New York Guardianship Property Transfers Require Court Approval And Review

The New York Probate Lawyer Blog has previously discussed numerous aspects concerning the appointment and duties of an Article 81 personal needs and property management Guardian.

Very often the assets of the incapacitated person includes real property such as a home. It may become necessary for the Guardian to sell the home if the incapacitated person no longer can live in a community setting due to illness, or if the maintenance of the home is unaffordable or if the proceeds from the sale are needed for the person’s long term care.

Other considerations may be presented where the home might be transferred to a relative in conjunction with Medicaid or estate planning and thereby preserved for the incapacitated person, as well as family members, to live in.

An interesting situation involving such a transfer arose in the case of White v. Prister, 912 N.Y.S.2d 127 (2nd Dept. 2010). In White, a daughter had been appointed as guardian of the person and property of her mother, Lila. Following the appointment, the daughter moved into the mother’s house and after a few years asked the Court for permission to transfer the title to the house to the daughter/guardian “for Medicaid and estate planning purposes.” The Court approved the transfer and the deed to the house was placed in the daughter’s name.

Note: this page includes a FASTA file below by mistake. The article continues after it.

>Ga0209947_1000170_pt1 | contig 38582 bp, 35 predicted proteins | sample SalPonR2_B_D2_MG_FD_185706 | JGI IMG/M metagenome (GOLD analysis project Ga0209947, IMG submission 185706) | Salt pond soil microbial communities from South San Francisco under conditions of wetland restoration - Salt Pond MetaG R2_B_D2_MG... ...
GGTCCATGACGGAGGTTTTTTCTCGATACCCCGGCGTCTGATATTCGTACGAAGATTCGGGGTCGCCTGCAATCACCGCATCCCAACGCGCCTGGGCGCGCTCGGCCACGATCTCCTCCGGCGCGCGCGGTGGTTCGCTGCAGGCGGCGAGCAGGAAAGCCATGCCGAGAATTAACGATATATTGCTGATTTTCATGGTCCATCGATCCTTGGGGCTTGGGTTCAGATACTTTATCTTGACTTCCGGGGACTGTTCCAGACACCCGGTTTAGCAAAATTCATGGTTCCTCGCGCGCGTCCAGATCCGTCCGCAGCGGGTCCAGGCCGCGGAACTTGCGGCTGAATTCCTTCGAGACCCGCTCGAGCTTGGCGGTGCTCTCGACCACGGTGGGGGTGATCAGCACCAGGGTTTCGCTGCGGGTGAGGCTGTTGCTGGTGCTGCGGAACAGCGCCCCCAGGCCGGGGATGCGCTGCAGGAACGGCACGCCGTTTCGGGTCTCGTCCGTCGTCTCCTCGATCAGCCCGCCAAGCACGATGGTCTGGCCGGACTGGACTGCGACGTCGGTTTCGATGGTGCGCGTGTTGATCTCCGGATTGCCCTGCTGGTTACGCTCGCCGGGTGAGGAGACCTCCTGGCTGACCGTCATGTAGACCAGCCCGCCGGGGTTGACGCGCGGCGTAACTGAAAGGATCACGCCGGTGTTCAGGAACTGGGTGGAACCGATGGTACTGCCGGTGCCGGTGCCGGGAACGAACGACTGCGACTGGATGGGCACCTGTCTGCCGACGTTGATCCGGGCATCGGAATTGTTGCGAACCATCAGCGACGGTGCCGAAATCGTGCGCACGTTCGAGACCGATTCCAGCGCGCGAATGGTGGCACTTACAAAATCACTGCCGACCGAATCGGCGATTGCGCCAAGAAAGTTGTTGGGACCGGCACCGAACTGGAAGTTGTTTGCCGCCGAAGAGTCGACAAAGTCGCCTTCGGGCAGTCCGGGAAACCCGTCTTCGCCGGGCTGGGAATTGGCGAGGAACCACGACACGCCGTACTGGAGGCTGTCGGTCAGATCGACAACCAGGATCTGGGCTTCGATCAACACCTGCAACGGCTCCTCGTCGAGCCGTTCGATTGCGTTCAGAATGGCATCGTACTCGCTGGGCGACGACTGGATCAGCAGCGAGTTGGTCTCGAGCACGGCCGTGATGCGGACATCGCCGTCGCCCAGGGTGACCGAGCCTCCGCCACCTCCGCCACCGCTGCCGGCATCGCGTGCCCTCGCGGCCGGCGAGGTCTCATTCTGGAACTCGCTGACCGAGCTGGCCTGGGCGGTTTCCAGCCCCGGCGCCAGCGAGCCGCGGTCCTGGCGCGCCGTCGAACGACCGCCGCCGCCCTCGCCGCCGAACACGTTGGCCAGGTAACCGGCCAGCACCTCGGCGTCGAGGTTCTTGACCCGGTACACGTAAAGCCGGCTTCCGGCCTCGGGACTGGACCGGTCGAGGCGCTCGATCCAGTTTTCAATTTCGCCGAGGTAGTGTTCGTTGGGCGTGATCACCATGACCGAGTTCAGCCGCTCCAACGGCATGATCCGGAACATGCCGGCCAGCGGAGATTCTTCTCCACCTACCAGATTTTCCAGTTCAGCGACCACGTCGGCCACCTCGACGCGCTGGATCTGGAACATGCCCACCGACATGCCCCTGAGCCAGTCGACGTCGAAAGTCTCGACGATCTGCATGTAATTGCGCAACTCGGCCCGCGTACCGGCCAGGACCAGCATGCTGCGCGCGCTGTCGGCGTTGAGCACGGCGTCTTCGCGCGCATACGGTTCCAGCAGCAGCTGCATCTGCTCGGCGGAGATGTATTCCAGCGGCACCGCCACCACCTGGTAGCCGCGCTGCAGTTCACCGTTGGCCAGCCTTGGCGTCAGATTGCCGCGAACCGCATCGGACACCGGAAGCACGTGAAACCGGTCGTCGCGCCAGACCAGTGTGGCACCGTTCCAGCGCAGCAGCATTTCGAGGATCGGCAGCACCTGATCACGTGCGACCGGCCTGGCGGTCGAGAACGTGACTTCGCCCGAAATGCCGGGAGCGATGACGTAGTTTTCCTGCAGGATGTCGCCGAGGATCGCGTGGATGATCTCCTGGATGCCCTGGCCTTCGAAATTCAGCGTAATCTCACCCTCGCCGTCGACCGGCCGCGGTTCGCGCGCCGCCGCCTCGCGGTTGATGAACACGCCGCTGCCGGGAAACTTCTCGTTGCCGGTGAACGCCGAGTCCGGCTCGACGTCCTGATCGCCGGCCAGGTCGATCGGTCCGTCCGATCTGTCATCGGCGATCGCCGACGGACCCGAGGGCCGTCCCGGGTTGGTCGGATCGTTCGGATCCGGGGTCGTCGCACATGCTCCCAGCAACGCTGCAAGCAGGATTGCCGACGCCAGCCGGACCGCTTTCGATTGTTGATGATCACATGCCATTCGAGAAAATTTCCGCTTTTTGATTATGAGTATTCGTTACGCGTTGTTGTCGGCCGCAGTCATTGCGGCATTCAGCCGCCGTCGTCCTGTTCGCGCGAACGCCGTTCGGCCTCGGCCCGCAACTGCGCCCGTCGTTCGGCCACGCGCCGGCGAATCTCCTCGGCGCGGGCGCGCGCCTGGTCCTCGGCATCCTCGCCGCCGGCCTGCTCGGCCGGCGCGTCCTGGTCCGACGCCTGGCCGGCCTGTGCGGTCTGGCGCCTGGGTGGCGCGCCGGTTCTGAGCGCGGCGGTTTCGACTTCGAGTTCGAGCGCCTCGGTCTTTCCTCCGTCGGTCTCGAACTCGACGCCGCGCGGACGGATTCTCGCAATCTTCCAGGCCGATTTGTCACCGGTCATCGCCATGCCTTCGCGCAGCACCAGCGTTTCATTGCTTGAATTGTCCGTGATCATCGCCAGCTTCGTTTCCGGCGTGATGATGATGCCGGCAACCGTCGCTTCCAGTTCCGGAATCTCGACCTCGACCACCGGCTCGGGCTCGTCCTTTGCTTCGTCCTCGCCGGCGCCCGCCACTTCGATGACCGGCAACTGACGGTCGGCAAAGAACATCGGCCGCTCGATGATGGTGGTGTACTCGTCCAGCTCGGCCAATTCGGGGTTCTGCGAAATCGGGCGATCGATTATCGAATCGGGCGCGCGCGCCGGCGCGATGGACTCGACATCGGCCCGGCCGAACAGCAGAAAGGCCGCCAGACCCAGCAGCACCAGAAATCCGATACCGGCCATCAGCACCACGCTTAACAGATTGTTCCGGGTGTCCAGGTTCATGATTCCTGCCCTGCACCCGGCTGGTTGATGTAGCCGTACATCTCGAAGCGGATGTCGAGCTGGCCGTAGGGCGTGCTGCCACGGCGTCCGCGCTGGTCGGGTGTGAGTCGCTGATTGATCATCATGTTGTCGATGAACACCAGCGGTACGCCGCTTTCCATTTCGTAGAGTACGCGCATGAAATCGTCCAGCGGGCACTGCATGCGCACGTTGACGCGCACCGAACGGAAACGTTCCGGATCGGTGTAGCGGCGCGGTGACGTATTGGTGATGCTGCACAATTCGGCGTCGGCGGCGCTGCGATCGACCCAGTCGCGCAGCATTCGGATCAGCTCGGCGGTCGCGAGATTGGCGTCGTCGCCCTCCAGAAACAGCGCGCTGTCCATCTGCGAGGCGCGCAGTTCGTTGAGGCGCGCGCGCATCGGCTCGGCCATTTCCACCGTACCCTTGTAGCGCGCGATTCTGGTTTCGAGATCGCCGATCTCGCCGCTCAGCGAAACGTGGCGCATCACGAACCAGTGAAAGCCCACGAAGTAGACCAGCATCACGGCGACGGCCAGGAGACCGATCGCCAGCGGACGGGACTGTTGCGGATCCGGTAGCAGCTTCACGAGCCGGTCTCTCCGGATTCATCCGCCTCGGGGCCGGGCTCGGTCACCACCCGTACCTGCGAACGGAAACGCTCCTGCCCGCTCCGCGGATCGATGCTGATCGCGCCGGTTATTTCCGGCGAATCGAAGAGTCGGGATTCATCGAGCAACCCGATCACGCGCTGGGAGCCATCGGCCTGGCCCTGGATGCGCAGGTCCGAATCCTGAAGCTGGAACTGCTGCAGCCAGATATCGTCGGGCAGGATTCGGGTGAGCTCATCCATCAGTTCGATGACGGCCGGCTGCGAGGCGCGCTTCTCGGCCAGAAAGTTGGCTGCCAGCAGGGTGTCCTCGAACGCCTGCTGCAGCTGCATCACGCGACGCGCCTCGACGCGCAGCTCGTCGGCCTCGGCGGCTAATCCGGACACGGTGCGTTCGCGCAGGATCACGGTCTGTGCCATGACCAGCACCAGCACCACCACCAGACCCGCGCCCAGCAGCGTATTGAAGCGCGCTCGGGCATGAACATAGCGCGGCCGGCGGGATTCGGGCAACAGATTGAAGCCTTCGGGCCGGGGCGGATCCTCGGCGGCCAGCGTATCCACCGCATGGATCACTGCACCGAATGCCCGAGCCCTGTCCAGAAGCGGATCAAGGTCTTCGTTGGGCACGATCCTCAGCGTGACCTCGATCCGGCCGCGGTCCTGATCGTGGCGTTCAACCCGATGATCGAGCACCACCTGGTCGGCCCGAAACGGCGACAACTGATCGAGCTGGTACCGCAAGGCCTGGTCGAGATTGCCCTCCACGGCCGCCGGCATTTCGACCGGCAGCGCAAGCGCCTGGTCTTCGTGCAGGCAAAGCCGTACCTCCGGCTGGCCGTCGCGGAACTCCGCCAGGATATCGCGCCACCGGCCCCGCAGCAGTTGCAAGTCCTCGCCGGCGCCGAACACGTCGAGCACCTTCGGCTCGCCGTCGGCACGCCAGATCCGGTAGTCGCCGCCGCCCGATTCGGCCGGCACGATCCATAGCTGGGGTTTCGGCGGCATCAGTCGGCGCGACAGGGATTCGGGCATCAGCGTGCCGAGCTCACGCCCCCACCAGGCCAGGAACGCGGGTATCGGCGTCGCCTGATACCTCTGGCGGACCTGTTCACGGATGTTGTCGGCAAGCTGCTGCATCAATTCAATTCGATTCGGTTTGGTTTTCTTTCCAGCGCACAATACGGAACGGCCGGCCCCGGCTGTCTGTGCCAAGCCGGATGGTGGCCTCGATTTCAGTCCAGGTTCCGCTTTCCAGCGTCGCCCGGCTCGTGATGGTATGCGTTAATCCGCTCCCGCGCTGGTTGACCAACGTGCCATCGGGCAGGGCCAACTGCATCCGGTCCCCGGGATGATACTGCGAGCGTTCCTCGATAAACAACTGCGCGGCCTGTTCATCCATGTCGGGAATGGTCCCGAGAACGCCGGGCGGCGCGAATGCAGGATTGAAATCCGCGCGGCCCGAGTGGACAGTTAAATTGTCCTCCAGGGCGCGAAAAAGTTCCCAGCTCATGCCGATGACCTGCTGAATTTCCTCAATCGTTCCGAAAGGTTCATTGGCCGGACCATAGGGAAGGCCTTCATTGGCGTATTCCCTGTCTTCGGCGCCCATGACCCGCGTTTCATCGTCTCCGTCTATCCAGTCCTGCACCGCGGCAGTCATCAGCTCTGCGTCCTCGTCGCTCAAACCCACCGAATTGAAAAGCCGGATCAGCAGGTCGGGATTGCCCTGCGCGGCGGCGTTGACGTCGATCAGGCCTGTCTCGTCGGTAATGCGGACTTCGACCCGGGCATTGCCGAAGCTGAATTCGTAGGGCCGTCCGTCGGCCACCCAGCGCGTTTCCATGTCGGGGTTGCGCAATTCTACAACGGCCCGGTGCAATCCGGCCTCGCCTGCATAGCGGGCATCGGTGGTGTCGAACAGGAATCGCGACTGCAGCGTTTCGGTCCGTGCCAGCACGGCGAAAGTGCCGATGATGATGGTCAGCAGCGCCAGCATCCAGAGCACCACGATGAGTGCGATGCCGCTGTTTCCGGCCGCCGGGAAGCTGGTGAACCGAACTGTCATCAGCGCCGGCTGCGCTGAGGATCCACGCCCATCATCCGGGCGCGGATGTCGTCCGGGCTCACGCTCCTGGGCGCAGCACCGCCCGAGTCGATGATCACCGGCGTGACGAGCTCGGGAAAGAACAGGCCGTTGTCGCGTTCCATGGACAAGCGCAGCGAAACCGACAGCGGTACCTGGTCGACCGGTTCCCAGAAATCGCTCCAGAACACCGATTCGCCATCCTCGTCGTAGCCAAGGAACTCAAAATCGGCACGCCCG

After Lila died, her great granddaughter, on behalf of Lila’s estate, sought to set aside the deed. The Court refused to undo the transfer and dismissed the great granddaughter’s case finding that the daughter was allowed by the family to live in the house for many years after Lila’s death without any objection. Thus, the equitable concept of “laches” or undue delay prevented the voiding of the deed. The Court found that it would have been inequitable to force the daughter to give up the house at such late date.

New York Guardianship Attorney Jules Martin Haas handles all types of probate cases, including Wills, estate planning, estate settlement, advanced directives and guardianship matters. Please call me at (212) 355-2575 for a free consultation to discuss your rights.

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